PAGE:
What I ended up doing was stopping in a couple small towns, parking near the grain elevator, and walking around. If there was a railroad track nearby, BONUS! So I came home with a lot of photos of corrugated metal, texture for my photomontages, numbers and rivets on train cars, and peeling paint.This kind of stuff makes me happy, but I know it's not the most interesting for the rest of the world.

Bottom line? Other than our population is WAY out of control and we act self-centered and rude a lot of the time, it was a good day! I can't ask for much more than to be out of the house, traveling roads I've never been on, seeing, photographing, and under no pressure. We ALL could use a bit more of that, don't you think? ©Carol Leigh

Friday, March 5, 2010

Alders in winter

We took a little drive this morning. Not much to shoot, but I did like how the alders this time of year are all bare and white on the hillsides. The scene was too messy for a "straight" photograph, so instead I set my shutter speed to 0.4 seconds and moved the camera up (or down) during the exposure to create a blurred impression of the scene. ©Carol Leigh

Wednesday, March 3, 2010

Old images, new eyes

I'm currently teaching a class in how I do my photomontages, so I'm poking around in older photographs, looking at what I've done in the past with new eyes today. These two from New Mexico caught my attention, not for photomontages, necessarily, but because I never processed them. That happens all the time, doesn't it? You go somewhere, return home, process the most obvious, the "best," and then you move on to more current photographs, forgetting that maybe you have a treasure trove of older images, just waiting to be polished off, dusted off, and presented on the shelf.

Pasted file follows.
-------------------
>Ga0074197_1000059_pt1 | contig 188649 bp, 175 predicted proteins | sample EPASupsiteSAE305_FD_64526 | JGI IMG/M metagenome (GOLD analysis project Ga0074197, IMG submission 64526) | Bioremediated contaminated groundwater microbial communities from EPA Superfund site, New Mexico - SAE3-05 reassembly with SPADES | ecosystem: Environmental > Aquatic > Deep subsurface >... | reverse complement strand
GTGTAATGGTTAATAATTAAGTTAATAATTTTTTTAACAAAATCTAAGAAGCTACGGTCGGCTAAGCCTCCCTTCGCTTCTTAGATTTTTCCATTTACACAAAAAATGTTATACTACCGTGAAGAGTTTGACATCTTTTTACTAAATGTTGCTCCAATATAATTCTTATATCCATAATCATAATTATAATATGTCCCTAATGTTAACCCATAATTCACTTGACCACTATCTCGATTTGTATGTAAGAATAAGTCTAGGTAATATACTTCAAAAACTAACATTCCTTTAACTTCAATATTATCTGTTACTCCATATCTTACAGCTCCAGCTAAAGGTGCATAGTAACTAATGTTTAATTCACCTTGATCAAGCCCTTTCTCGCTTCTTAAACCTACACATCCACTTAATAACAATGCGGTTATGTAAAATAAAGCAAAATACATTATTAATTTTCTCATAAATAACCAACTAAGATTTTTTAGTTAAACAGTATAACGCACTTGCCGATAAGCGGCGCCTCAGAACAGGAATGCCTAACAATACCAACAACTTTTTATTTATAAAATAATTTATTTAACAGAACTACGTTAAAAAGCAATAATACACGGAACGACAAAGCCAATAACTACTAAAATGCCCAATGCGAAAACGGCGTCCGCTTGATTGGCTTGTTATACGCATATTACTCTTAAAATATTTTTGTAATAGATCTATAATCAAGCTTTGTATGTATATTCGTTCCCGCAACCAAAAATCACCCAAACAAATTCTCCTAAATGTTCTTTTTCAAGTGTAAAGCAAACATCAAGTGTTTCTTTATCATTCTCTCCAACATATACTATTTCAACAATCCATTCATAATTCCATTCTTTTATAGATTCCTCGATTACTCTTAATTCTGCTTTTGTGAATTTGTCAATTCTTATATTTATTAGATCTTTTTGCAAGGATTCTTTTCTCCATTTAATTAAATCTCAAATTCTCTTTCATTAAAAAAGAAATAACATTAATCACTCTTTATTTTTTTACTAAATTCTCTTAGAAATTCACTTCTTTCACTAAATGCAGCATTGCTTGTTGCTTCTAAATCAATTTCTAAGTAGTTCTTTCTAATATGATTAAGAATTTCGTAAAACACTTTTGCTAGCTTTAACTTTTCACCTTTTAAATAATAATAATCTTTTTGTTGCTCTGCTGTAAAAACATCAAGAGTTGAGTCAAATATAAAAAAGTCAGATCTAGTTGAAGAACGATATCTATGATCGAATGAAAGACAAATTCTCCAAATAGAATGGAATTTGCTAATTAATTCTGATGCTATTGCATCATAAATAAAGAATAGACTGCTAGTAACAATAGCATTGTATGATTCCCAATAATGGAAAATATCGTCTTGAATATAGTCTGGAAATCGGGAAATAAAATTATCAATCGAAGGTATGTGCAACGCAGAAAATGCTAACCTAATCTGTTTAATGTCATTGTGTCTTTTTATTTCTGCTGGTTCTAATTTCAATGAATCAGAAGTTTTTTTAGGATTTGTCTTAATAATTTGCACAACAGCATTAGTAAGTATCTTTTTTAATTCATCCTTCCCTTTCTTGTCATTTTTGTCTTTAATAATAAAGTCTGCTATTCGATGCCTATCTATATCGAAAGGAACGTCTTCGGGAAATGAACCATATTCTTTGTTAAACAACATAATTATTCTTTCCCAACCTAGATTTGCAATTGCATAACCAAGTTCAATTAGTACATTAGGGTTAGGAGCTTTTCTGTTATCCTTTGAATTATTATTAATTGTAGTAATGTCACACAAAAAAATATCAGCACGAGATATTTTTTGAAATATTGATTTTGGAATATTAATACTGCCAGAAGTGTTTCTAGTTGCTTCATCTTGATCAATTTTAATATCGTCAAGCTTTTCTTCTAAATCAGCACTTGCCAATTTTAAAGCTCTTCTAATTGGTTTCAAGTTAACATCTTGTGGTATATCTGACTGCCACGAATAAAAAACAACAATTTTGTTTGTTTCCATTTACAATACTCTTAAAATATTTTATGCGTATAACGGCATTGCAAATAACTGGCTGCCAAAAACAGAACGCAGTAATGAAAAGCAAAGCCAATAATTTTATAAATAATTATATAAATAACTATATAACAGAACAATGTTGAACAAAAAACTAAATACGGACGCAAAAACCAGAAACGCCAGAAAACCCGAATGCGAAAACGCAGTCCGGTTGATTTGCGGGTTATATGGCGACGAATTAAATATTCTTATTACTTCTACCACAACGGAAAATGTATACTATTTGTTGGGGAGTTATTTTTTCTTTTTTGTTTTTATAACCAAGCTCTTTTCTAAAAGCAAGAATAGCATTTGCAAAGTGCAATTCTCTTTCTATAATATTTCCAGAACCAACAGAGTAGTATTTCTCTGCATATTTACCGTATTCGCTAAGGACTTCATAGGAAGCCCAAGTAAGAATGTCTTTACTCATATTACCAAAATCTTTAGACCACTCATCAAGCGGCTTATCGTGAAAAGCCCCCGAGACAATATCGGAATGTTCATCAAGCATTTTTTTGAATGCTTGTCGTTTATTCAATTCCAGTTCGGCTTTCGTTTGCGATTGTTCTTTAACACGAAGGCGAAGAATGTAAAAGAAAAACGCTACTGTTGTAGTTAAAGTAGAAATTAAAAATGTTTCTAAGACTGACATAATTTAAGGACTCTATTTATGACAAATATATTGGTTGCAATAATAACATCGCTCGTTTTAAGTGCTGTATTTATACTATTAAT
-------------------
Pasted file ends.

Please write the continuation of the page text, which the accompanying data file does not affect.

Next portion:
Both of these pictures were taken in the little town of Cerrillos, on the Turquoise Trail south of Santa Fe. Old images. New eyes. Good stuff. ©Carol Leigh

Same birds, different day

A few days ago I downloaded the new version of Topaz Adjust, Topaz Adjust 4. I opened it up and it looked quite different and so set it aside until yesterday to play with it. Remember the high-key birds from a few days ago? The second photo shows you what I originally did. I then applied the Topaz Adjust 4 "Dark-Ghost" (or maybe it's "Ghost-Dark" -- can't remember) and cropped the photo down further as you can see in the first photo. It's an interesting look, isn't it? While this is not my style overall, this is kind of cool for using in my journal. (I printed it out in draft mode on regular photocopy paper and it looks rather good!)

There's no end to what we can do with the tools available (and the tools that just keep on coming). Stephan Dietrich sent me a link to something that he created using Topaz 4, and here's a link to his shot. Here's wishing everyone a very creative spring! ©Carol Leigh

Tuesday, March 2, 2010

High-key birdage

This bird was photographed in the fog to begin with, so it didn't take much to pare it down to next to nothing. The original version of this photo is on my blog here: ©Carol Leigh

Monday, March 1, 2010

More "stupid" bird photos

I'm having fun processing these bird photos. As I mentioned in a previous post, I inadvertently underexposed them by 2/3 stop. They were also in very blue, shady lighting. Here's how I created this effect: I imported the file into Adobe Camera Raw. I slid the "clarity" slider all the way to the left and the "exposure" slider all the way to the right. Brought them into Photoshop and that's it. Cloned a few errant rocks out of the way is all. Great photography? Nah. Fun? Yes! ©Carol Leigh